FOR THE RECORD, there is no Whitefish Yacht Club. But if there were, Rob and Chris Schumacher would be its ambassadors.
The Schumachers were drawn to Whitefish for the lakeside living. They built a home centered around that easy pace of summer on the water where that means a swim before breakfast and waterskiing at midnight under the full moon. With them they brought a spirit of fun that infuses their house and the friendships that extend from time spent enjoying Montana together.
“When we came up to Whitefish I was surprised there were no sail boats let alone a yacht club — apparently it’s not very windy but when it is, it really blows,” explains Rob, who grew up in the San Francisco Bay area sailing out of the St. Francis Yacht Club and later in college from Marina del Rey. “So I bought a small racing sail boat and thought it would be a great spoof to start the Whitefish Yacht Club and also become its Commodore.” In the last decade he has handed out 200 Whitefish Yacht Club hats and other paraphernalia, admitting, tongue in cheek, it’s very fun to be called the Commodore.
That playfulness extends to the way their home seamlessly connects indoor-outdoor living. Upon walking through the front door the first view is the lake. From its sloped lot the house cascades down to the water, with expansive windows, open floor plan in the main living area, a patio that spills out from the kitchen, down toward the fire pit, a big yard replete with trampoline for the kids and ultimately down to the dock.Designed by Locati Architects and built by Casey Malmquist of Malmquist Construction, the house flows in a way that makes the lake ever-present. From the art collection to the blue elements, which define the interior design color palette, the theme of water is predominant.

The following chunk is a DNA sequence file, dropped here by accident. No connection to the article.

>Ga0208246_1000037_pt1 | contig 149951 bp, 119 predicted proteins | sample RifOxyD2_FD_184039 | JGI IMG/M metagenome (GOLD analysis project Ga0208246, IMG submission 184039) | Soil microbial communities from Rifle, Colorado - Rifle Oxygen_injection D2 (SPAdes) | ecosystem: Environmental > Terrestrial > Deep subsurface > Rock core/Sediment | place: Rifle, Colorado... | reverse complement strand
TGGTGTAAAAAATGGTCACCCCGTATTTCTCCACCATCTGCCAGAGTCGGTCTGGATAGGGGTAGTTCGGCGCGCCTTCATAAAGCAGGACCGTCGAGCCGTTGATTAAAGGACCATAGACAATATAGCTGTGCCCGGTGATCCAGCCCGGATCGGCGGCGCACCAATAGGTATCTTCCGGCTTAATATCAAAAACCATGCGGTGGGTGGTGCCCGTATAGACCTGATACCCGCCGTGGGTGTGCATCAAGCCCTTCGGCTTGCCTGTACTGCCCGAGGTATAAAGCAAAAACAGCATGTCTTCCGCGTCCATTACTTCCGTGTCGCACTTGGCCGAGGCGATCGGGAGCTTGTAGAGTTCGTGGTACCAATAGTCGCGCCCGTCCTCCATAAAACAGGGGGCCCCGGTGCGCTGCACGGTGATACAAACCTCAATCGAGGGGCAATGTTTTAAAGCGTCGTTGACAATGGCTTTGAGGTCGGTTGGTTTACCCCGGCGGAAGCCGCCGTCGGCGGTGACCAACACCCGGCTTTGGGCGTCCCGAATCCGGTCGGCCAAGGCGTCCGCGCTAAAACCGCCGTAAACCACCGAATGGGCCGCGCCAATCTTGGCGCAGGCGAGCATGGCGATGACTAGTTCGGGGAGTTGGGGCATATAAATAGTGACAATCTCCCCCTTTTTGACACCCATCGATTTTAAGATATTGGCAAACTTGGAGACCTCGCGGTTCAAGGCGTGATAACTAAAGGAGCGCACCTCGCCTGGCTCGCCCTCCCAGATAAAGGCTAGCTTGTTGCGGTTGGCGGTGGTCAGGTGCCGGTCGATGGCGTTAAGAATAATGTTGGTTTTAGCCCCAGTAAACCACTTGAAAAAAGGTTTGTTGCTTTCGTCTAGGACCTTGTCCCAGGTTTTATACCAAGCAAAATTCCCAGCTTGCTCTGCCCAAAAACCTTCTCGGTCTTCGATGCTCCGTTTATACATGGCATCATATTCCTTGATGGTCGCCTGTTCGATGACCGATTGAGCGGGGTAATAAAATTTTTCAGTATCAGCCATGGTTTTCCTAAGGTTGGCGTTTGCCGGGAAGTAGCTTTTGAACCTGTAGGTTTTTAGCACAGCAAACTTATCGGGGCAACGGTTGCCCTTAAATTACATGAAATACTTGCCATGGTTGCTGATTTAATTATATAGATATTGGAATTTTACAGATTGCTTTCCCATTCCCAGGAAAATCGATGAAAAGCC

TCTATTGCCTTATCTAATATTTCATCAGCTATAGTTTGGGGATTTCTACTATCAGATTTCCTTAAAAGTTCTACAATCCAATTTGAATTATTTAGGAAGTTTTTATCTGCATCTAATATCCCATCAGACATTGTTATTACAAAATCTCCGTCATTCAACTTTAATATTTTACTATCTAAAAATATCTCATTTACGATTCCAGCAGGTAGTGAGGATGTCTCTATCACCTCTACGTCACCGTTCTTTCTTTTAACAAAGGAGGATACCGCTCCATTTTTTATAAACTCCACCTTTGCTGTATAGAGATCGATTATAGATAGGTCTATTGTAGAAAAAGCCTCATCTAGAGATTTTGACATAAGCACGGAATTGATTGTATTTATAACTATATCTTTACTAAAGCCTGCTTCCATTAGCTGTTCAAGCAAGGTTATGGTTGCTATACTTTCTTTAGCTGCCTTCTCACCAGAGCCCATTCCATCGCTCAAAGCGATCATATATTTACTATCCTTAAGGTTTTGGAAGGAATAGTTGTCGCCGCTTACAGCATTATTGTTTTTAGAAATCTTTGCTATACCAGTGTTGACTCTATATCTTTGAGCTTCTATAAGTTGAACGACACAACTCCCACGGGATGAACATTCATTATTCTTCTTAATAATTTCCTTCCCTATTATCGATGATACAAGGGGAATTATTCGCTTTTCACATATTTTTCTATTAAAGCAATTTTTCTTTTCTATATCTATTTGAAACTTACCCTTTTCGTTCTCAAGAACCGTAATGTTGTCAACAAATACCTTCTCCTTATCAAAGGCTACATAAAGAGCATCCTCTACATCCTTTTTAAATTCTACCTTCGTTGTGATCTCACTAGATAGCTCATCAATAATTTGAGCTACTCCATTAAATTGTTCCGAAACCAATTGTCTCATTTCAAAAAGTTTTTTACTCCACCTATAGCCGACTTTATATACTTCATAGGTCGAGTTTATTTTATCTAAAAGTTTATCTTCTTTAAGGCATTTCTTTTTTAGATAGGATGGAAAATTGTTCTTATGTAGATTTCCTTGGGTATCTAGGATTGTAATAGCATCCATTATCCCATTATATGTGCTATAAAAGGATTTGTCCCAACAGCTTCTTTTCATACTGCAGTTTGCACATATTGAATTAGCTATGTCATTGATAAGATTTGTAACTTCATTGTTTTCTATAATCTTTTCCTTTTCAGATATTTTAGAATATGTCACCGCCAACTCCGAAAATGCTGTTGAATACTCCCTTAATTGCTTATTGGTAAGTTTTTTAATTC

“We really try to pull the inside out and the outside in so that you feel like you are part of your surroundings,” says Jerry Locati principal of Locati Architects. Locati’s firm, based in Bozeman, has cultivated a reputation for architectural design that doesn’t stop at the front door, but encompasses the whole site.
At the Schumacher residence, that translates to a traditional rustic stone and timber design that resonates with the homeowners’ longtime connection to Lake Tahoe and recent love affair with Montana mountain culture.
Attracted to Whitefish for the friendly atmosphere (“We’ve made lifelong friends on the lake,” says Rob.) and the location — a lake ideal for water skiing and warm enough to swim in any time of the summer, incredible winter skiing at Whitefish Mountain and great golfing nearby — topped with a quaint mountain town that boasts fine restaurants and airport to make all of it accessible from California within two hours (a much shorter commute than a trip to Lake Tahoe).
“We wanted it to be a really special home,” Rob says, “What was most important to me was that when you walked in the door you had the feeling of walking out to the lake.”
Left: A nook in the wine room provides a casual tasting area. • Center: Extending the living space to an outdoor room that connects to the kitchen is where most mornings begin and evenings culminate after a day spent on Whitefish Lake. • Right: Malmquist Construction continued the exposed trussing from the main house to the exterior.